Developing a circular economy features prominently in the German Ministry for Environment’s new digital agenda. It stipulates the use of new technologies, such as blockchain, to increase the efficiency and efficacy of recycling and effectively follow the life cycle of products and raw materials.
But don’t circular models already exist?
Probably the most common example in Germany is the Flaschenpfand, or bottle deposit: For most bottled and canned drinks you buy you must pay a deposit of between 8 and 25 cents a piece. Upon returning them to a supermarket, the deposit is paid out and the bottles are either recycled or, if made from glass, cleaned and reused.
In Germany, the system has been in place since Coca Cola started charging Pfand in 1929 and works well, despite an estimated 180 million euros worth of bottles being thrown in the trash every year. The reason could be that the financial incentives are not big enough; and indeed there are organizations pushing for increasing the deposit.
This is the crucial point of any approach to circularity: is there a convincing reason for individuals to participate? And what better incentive is there than saving money?
In other sectors, the stakes are somewhat larger, as we’ve seen in the year or so that we’ve worked with Volkswagen. A car battery, for example, consists mostly of lead and acid, components which make its correct handling and recycling imperative. Therefore, a deposit of €7,50 applies. This value is fairly priced, as between 93% and 99% of starter batteries’ components are recycled. A higher deposit is therefore a higher security that those materials are being re-used. An elaborate regulatory framework makes sure that all parties involved in the collection, transporting, and recycling of car batteries undergo regular audits and report on the amounts of batteries they are handling.
Both examples, bottles and car batteries, have worked well for years and even decades, powered both by financial incentives and governmental requirements. As one scrap car collector we spoke to put it, “nobody’s going to bury a battery in the forest” — because there is money to be made with it.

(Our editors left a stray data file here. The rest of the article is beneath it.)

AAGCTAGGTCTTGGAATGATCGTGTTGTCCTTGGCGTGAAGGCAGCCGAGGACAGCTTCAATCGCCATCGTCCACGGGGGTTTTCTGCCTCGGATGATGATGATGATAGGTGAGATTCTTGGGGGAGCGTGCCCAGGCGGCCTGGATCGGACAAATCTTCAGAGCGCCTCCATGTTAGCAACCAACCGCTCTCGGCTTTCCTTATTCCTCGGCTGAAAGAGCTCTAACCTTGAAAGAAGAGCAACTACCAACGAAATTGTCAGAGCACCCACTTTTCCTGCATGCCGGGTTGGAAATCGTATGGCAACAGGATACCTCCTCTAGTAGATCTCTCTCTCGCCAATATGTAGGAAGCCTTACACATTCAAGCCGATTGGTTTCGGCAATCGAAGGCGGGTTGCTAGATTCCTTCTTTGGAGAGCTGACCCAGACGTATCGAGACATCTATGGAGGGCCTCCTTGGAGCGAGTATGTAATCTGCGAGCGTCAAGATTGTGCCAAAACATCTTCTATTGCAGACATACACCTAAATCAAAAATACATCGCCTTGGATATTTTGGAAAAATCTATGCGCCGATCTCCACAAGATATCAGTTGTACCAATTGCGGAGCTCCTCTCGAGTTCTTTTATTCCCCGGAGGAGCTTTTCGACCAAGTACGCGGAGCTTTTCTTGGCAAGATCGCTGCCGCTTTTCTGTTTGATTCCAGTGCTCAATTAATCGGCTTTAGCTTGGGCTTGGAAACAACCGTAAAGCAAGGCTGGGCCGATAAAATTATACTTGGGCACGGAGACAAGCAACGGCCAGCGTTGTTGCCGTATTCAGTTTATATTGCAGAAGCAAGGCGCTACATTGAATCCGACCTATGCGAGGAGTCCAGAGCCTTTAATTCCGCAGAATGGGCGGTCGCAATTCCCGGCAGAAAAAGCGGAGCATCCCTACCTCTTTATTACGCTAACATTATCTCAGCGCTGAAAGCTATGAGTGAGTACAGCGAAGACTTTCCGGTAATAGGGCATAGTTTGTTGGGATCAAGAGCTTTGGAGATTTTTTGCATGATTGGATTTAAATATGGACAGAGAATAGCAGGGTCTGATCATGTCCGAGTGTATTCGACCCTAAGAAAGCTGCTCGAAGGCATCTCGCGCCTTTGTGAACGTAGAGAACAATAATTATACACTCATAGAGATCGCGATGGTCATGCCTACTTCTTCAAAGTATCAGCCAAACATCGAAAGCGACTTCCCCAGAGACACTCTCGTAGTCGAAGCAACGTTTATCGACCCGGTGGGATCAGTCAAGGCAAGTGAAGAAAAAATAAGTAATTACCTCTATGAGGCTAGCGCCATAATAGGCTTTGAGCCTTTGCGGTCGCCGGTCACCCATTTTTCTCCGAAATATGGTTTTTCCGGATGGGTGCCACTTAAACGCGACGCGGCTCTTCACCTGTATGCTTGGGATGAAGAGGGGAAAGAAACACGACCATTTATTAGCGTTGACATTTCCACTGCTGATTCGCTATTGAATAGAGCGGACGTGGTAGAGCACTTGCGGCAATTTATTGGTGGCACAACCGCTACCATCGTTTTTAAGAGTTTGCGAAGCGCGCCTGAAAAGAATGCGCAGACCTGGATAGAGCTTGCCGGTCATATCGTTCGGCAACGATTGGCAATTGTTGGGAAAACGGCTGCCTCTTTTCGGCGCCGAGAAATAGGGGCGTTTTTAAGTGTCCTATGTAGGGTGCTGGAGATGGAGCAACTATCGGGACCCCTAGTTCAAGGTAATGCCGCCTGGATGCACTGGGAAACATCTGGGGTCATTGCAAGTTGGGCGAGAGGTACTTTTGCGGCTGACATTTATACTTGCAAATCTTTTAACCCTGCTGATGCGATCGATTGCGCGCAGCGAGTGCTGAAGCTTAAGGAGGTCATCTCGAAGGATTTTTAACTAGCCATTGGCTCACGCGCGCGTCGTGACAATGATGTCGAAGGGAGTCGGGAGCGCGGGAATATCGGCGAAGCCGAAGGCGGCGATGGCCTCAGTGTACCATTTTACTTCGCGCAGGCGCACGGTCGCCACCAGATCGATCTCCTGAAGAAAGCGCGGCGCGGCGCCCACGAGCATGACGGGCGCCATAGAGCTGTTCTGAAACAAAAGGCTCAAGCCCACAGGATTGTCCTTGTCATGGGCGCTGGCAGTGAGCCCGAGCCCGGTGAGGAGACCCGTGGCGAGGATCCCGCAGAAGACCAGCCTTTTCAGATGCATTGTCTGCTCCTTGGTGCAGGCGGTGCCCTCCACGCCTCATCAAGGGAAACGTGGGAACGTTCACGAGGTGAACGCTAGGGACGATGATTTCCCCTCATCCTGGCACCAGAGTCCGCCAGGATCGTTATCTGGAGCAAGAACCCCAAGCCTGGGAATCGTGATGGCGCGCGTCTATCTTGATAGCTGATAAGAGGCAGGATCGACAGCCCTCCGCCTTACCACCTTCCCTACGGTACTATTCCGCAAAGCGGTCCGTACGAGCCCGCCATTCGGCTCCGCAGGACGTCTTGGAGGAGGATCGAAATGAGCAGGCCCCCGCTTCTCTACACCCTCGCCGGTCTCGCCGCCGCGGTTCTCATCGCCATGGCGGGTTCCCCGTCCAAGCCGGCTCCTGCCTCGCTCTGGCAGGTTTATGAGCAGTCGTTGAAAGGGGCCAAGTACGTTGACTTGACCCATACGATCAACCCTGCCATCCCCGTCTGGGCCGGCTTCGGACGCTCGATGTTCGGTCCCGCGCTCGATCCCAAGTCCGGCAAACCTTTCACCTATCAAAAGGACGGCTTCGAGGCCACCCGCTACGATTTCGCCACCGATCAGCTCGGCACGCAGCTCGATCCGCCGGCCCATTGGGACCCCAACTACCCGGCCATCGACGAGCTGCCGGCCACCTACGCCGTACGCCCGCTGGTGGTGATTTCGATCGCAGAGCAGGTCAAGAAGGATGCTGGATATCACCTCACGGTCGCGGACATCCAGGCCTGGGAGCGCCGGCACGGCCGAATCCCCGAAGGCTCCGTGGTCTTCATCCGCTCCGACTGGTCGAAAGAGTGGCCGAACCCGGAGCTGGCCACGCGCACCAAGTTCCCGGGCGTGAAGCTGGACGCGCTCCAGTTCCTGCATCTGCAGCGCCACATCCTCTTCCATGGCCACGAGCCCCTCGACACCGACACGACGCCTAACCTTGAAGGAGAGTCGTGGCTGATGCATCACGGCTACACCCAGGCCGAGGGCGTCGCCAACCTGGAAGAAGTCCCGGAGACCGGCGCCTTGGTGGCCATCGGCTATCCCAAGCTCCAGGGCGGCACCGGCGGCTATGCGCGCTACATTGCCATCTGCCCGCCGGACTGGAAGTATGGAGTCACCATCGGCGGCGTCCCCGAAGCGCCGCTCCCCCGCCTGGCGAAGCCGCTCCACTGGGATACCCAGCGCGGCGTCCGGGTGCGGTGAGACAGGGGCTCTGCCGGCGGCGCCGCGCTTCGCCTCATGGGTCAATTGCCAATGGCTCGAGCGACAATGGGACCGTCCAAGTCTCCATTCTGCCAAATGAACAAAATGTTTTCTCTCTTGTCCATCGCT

So, how can these success stories be expanded and transferred to other materials and sectors using blockchain tools?
Blockchain — an infrastructure to create immutable records of transactions, without relying on a central, data-owning authority — allows companies to trace materials and collect data along value chains. Here, traceability is not about following the path of every single battery or beer bottle. Tracing the value chains will allow companies to leverage the data for optimizing processes in numerous ways:
You would assume that recycling is always sustainable, but that’s not a given. A study by the UN Environment Program found the top five recycled metals to be lead, gold, silver, aluminum, and tin. Lead itself is poisonous, the recycling of the others can involve chemicals and processes that, if not handled appropriately, can seriously harm workers, adjacent communities, or the surrounding environment. Just as with mining, there are a lot of aspects to be considered to make recycling sustainable.
Blockchain tools can create an immutable record of recyclers’ practices, technologies, and corporate policies. Downstream buyers of the recycled materials can then decide whether the recorded practices are up to their expectations, or they would like further information.
Studies point out that it is between two and ten times more energy efficient to recycle metal instead of using primary materials — and that around 7% of world energy consumption is dedicated to metal extraction.
Recycled aluminum alone requires 90% less energy than the primary material.
So, if the aim is to account for all the carbon that goes into a product, it is in every company’s best interest to include the recycling process — the carbon footprint will be significantly lower than when relying on primary sources. Currently, companies might know their own, but calculating the entire supply chain’s carbon footprint remains a challenge.
Here, blockchain can reliably provide the infrastructure to collect and communicate relevant carbon emissions data along the supply chain.
Having collected and immutably stored all the relevant data, procurement and sustainability departments have the ability to fully understand and compare different material streams along different criteria and deliberately decide to go for the recycling loops.
Tracking supply chains and supply circles with blockchain allows for a thorough comparison of the environmental and social impacts of a raw material, as well as accounting for the carbon footprint along the value chain. Companies can then make better, data-driven decisions based on that information.
We are facing mounting challenges around climate change and resource scarcity. So enhancing and expanding the existing approaches to circularity — including adequate incentives — is essential moving forward.
Blockchain is a key enabler for the next generation of the circular economy, by giving companies and individuals the opportunity to fully understand and optimize their supply cycles.
Ultimately, if the vision is to promote recycled materials over primary ones, it is vital to be able to compare different streams for their social and environmental impact, including their carbon footprint. Blockchain technology can go to great lengths to provide an infrastructure to securely share and store such information. This helps every company to become more aware of their impact and ultimately conduct their business as sustainably as possible.